- Share the information you’ve prepared about your symptoms. You can read it, summarize it, or hand the written document to your healthcare provider. They should ask you some follow-up questions, even if you’ve prepared thoroughly.
- Don’t tell them what you think your diagnosis is until after you have shared and discussed your symptoms with them.
- Ask about treatment options and referrals. If your healthcare provider doesn’t have any suggestions, or if you are very keen on a specific referral or treatment option, you can ask about some of the treatment options and referrals you’ve read about in Where do I go for help?
- If your healthcare provider seems unfamiliar with FSDs or the specific sexual dysfunction you are wondering about, ask them if you can share information that you have selected from the materials recommended in What should I bring to my appointment? If you can, print out the articles yourself. Otherwise, you can share the website URLs and article titles.
- After sharing and discussing your symptoms with your healthcare provider, you should ask whichever follow-up questions are important to you. Keep in mind that not every question is relevant to everyone, that you will not have time to ask every question, that your healthcare provider may not know all of the answers, and that many of these questions may be more appropriate for later appointments or the specialists to whom you are referred. I have included some examples of follow-up questions that you may wish to ask below:
- Am I normal? Is this common?
- What do I do if I have more questions after my appointment?
- What do I do if things get worse/different between appointments?
- Can you recommend other resources, such as books, websites, support groups, or blogs?
- What can I do on my own to help?
- What can I do while waiting for diagnosis/treatment/recovery to regain a normal sex life?
Tests and diagnosis questions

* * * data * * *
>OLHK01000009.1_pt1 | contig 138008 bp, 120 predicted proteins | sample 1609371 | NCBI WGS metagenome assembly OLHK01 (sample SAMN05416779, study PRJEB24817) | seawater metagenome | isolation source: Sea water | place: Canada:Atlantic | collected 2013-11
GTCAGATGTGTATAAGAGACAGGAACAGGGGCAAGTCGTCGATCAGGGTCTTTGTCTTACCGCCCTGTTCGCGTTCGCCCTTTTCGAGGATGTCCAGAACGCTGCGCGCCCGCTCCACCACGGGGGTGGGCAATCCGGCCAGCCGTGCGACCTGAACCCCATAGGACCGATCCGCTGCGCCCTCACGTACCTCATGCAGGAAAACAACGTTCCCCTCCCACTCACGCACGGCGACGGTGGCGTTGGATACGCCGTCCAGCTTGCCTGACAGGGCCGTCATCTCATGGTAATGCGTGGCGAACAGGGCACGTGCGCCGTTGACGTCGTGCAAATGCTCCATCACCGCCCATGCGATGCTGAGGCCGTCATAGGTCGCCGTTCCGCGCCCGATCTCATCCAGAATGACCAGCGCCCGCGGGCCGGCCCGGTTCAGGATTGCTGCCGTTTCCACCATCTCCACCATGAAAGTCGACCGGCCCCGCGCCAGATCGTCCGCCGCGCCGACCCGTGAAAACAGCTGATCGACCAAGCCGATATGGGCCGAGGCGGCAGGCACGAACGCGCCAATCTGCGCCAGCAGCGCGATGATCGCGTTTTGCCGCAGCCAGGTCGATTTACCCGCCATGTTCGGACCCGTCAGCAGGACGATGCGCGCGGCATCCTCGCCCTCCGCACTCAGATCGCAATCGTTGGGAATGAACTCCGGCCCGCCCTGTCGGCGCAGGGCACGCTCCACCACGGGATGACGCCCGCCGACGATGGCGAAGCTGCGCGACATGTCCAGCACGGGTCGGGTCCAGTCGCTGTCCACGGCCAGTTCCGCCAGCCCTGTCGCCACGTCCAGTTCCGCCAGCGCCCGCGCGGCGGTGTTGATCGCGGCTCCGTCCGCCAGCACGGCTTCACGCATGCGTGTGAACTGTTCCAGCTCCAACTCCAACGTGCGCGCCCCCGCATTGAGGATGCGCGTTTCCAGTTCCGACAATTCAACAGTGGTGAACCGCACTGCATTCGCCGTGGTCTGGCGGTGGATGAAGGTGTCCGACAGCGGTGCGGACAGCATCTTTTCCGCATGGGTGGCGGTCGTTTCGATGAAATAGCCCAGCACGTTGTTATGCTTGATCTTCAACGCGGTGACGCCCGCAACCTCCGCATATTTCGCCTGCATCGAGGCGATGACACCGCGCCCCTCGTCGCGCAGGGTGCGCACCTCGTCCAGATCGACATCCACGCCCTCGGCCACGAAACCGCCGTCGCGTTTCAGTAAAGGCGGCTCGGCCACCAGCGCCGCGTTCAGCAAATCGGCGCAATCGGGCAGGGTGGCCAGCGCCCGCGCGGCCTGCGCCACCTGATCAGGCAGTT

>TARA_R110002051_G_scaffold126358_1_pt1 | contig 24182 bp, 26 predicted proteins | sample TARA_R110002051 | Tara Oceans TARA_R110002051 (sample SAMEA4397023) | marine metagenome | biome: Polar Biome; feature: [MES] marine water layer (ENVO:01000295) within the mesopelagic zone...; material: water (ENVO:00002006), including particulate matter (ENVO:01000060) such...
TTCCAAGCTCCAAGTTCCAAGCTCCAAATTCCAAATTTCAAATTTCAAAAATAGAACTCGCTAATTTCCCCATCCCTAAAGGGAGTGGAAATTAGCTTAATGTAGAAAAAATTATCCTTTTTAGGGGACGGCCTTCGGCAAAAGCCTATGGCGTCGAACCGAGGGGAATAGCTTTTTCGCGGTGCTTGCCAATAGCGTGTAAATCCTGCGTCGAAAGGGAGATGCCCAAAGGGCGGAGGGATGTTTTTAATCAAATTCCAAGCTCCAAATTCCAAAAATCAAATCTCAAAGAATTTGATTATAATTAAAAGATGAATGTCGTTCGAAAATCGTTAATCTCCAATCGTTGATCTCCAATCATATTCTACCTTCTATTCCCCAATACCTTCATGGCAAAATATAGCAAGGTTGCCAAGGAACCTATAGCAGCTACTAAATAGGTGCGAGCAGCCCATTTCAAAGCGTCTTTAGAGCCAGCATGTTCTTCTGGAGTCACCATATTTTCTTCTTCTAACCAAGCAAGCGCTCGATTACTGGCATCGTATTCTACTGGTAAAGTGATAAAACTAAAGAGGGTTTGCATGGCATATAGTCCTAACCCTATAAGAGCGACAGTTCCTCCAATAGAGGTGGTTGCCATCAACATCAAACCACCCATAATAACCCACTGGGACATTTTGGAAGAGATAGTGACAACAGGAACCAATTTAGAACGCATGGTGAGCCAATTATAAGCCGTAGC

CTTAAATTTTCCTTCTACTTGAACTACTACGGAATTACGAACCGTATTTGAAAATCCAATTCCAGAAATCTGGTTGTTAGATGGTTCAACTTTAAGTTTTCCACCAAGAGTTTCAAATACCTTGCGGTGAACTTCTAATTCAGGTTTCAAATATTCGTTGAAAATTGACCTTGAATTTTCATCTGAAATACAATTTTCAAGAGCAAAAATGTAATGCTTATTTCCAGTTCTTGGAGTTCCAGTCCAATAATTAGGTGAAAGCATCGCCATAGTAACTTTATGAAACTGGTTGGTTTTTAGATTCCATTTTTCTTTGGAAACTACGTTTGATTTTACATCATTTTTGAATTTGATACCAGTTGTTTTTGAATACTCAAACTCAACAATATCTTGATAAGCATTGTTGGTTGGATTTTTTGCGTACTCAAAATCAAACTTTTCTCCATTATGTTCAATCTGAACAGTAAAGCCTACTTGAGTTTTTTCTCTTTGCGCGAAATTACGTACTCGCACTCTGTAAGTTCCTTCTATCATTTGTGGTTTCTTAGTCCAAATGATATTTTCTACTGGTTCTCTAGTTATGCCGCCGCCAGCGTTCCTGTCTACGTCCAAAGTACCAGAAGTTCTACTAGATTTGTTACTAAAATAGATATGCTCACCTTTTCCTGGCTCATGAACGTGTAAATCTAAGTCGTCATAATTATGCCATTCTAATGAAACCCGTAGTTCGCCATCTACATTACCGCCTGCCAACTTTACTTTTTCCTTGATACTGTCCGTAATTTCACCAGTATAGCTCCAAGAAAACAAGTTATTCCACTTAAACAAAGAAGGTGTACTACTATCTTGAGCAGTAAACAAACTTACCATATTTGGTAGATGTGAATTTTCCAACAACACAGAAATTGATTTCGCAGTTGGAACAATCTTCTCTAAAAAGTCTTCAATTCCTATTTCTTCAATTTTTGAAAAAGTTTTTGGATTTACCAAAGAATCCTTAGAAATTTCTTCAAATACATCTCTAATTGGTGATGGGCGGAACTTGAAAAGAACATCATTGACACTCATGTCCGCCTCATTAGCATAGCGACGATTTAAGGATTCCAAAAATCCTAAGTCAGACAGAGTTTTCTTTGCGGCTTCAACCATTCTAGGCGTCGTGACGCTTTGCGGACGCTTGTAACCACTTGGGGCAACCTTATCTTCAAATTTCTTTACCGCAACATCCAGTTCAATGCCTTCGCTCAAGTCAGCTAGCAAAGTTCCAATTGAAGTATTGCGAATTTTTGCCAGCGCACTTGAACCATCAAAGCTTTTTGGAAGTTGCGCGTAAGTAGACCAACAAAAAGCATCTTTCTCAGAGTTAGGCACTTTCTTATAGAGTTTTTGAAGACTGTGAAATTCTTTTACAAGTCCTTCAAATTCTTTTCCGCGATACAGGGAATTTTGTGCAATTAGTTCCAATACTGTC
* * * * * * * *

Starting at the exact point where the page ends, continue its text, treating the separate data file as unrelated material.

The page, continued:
- What else do you need to know?
- Do I have to show my genitals to anyone or let anyone touch my genitals?
- Will these tests be scary or painful?
- Are these tests covered by Alberta Health Care? If not, how much do these tests cost?
- Which test is the most effective, affordable, quick, or safe?
- What if I can’t afford this test? Are there less expensive options?
- What happens to test results? Who receives them? How do I find out what they are? Who will give me the results?
- Which specialists could I see?
- Do I call someone or will they call me? When will they call?
- What if I am uncomfortable with the healthcare provider I’m referred to? Is there another local specialist in this field?
- Is this curable?
- Have you treated someone with this condition before?
- How effective are these treatments?
- What are the risks of this treatment?
- Do I have to show my genitals to anyone or let anyone touch my genitals?
- Will these treatments be scary or painful?
- Are these treatments covered by Alberta Health Care? If not, how much do these treatments cost?
- What if I can’t afford this treatment? Are there less expensive options?
- What if I don’t want to do that particular treatment?
- What if these treatments don’t work?
- Which treatment is the most effective, affordable, quick, or safe?
- Will I have to get surgery?
- Can you explain the procedure to me?
- What should I or my partner watch out for with treatment?
- How long will treatment take? When will I feel better?
Medication-specific treatment questions
- Will I have to take medication?
- Will this treatment interact with other medications? Is it safe if I am pregnant, breastfeeding, or trying to conceive?
- What are the side effects of this medication?
- What are the risks of this medication?